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Dawson, Peter James
Languages: English
Types: Unknown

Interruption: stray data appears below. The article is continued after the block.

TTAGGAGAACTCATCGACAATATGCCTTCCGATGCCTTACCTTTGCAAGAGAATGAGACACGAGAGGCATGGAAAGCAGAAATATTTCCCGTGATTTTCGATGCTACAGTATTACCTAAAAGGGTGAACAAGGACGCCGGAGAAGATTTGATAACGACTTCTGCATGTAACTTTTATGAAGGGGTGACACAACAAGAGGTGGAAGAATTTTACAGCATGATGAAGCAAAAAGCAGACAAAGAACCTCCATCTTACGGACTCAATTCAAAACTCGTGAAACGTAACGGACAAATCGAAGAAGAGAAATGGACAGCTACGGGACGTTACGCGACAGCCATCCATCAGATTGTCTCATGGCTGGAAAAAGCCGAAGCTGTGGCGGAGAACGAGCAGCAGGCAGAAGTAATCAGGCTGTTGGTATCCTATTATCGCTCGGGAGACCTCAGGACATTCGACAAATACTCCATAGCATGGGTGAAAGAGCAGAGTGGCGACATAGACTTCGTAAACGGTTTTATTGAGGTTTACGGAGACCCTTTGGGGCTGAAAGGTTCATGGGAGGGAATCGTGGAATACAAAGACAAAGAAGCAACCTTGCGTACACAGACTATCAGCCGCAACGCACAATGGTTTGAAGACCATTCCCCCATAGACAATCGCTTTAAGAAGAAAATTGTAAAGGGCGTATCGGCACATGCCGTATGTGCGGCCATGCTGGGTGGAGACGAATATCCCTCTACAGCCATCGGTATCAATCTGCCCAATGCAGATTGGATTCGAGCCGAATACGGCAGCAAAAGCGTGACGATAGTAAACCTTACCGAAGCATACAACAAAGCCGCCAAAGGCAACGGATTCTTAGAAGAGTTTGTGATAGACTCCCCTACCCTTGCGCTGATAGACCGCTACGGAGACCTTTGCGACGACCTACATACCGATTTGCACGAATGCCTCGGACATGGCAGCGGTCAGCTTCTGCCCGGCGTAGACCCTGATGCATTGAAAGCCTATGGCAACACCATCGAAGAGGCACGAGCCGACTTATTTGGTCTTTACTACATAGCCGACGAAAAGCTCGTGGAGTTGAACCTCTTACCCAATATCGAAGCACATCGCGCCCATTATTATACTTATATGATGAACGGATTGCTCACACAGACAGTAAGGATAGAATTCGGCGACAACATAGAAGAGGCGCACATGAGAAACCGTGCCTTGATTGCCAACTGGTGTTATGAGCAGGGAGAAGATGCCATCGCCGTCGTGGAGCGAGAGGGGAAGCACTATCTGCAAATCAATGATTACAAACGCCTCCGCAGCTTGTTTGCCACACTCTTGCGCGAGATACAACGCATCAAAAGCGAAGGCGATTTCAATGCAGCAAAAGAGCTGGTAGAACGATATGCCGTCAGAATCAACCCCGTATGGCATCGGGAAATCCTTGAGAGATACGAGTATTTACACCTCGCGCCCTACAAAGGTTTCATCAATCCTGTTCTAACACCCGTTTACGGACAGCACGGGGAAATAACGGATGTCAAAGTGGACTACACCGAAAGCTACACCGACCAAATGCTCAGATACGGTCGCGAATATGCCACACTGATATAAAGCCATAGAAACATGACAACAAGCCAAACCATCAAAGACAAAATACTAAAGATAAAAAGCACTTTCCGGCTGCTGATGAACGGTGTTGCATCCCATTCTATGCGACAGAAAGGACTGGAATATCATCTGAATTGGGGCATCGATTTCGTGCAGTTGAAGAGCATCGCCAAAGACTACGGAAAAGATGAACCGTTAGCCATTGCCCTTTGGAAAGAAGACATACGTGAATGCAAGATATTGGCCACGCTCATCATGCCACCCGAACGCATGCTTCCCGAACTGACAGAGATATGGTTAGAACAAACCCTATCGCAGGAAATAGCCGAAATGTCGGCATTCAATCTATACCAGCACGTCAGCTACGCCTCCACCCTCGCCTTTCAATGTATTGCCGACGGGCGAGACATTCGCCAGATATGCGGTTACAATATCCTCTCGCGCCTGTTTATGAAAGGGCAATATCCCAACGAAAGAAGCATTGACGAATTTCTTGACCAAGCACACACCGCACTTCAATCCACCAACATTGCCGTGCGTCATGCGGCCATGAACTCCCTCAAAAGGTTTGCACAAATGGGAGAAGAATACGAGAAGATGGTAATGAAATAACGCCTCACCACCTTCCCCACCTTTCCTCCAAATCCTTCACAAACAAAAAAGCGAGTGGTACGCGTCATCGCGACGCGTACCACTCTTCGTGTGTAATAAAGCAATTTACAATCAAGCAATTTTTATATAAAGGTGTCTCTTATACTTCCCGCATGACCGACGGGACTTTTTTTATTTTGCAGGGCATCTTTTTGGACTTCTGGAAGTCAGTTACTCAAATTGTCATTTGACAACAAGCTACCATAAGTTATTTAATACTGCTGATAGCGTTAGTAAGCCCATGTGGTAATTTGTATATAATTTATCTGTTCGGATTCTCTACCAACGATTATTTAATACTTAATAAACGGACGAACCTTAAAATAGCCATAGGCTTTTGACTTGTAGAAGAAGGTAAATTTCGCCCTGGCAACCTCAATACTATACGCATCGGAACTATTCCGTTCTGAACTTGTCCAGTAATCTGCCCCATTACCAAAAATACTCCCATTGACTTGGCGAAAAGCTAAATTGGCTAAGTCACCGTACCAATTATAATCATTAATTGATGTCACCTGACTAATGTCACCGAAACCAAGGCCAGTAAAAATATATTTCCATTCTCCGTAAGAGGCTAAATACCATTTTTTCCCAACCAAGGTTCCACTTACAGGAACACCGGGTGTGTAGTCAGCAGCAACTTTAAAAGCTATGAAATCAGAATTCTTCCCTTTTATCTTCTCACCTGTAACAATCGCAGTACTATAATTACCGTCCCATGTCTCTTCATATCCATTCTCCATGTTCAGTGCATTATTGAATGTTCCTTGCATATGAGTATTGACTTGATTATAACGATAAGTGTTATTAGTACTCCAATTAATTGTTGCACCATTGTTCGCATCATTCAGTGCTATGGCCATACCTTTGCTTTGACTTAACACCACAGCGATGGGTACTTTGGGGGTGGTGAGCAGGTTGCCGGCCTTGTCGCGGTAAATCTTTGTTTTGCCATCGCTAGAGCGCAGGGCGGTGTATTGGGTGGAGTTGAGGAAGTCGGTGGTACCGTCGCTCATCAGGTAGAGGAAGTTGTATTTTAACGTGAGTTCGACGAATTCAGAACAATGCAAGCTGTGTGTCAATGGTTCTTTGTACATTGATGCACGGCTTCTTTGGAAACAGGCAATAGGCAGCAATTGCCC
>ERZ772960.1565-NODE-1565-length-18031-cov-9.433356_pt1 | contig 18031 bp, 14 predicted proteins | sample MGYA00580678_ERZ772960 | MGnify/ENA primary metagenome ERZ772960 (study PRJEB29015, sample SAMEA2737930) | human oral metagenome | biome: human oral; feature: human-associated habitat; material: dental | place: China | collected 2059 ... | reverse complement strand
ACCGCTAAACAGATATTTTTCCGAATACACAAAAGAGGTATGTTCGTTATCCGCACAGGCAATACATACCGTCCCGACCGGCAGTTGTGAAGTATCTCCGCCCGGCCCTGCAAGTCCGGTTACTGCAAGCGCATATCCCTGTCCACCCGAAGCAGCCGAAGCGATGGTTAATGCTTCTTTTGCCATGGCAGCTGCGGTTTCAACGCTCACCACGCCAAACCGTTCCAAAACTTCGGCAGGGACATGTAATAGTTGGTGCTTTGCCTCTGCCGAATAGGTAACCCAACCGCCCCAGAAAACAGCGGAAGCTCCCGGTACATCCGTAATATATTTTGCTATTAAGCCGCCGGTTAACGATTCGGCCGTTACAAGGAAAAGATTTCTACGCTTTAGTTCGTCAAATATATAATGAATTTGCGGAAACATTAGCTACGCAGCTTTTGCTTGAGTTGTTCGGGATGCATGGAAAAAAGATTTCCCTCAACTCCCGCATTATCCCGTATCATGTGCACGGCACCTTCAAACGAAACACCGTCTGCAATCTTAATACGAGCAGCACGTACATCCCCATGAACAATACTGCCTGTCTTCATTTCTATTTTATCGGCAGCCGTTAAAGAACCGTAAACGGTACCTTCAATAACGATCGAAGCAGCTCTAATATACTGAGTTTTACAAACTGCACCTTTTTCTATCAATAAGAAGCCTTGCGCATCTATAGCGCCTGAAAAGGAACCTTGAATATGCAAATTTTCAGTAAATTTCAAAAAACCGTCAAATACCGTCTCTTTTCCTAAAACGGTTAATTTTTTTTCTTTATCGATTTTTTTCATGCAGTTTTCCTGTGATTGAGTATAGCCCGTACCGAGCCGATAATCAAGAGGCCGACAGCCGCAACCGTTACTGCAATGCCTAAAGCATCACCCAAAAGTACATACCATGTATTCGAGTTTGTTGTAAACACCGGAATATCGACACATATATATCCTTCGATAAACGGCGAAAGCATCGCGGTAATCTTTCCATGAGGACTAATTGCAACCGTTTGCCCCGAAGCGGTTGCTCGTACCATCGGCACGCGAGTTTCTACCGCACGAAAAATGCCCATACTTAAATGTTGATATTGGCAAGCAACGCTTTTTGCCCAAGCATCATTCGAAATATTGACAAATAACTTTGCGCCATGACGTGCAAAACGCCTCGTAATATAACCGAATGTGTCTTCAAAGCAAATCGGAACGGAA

This thesis considers work undertaken in the area of the management of construction project risk. The construction industry in Britain is undergoing a radical change; new markets are opening up as traditional ones close, and the nature of contracts are changing with the increasing popularity of design-build and the development of the Government's Private Finance Initiative. These changes have left many construction companies moving into markets in which they have little experience or entering into contracts which allocate risks to them which have previously been held by others. Since the traditional method of managing risks was by using the experience and judgment of managers, this has left many companies in a dangerous position, selecting projects with little knowledge of the risks the company is already exposed to, the extent to which the company wants the project, or the change that project will make to the risk profile. An investigation into the formal approach to risk management, developed over the last few decades as a way of progressing from the purely experience based approach, concludes that although several of the techniques offer an improvement, the overall approach does not consider the company. Projects are treated as independent entities rather than temporary parts of the company's ongoing activities. A system is produced which builds on the already identified organisational hierarchy of a company. Two risk models are produced, one for use at the project level, which considers the sources of uncertainty in the project, and one for use at the company level, which combines the uncertain impacts of the projects it is undertaking, those it is pursuing, and those which it expects will be available in the future. The models have been tested and validated using data collected from projects in their tendering stage. The results of the tests are presented and the findings discussed. Conclusions drawn from the work and recommendations for future work are presented.
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